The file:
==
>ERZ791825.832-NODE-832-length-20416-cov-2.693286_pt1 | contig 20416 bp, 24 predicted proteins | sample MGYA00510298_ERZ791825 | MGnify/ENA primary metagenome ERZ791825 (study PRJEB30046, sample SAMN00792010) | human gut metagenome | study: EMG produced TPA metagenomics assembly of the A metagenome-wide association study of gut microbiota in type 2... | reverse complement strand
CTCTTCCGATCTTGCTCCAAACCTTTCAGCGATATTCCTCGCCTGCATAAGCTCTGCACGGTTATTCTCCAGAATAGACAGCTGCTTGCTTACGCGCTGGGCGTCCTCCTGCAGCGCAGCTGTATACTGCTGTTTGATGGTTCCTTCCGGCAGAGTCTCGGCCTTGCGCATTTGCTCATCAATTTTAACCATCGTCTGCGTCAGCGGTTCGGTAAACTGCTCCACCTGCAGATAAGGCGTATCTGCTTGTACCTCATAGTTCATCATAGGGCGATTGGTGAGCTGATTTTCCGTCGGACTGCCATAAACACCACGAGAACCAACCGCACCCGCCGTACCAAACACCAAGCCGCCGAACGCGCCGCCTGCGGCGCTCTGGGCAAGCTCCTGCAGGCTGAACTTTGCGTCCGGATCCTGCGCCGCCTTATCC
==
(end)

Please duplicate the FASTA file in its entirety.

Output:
>ERZ791825.832-NODE-832-length-20416-cov-2.693286_pt1 | contig 20416 bp, 24 predicted proteins | sample MGYA00510298_ERZ791825 | MGnify/ENA primary metagenome ERZ791825 (study PRJEB30046, sample SAMN00792010) | human gut metagenome | study: EMG produced TPA metagenomics assembly of the A metagenome-wide association study of gut microbiota in type 2... | reverse complement strand
CTCTTCCGATCTTGCTCCAAACCTTTCAGCGATATTCCTCGCCTGCATAAGCTCTGCACGGTTATTCTCCAGAATAGACAGCTGCTTGCTTACGCGCTGGGCGTCCTCCTGCAGCGCAGCTGTATACTGCTGTTTGATGGTTCCTTCCGGCAGAGTCTCGGCCTTGCGCATTTGCTCATCAATTTTAACCATCGTCTGCGTCAGCGGTTCGGTAAACTGCTCCACCTGCAGATAAGGCGTATCTGCTTGTACCTCATAGTTCATCATAGGGCGATTGGTGAGCTGATTTTCCGTCGGACTGCCATAAACACCACGAGAACCAACCGCACCCGCCGTACCAAACACCAAGCCGCCGAACGCGCCGCCTGCGGCGCTCTGGGCAAGCTCCTGCAGGCTGAACTTTGCGTCCGGATCCTGCGCCGCCTTATCC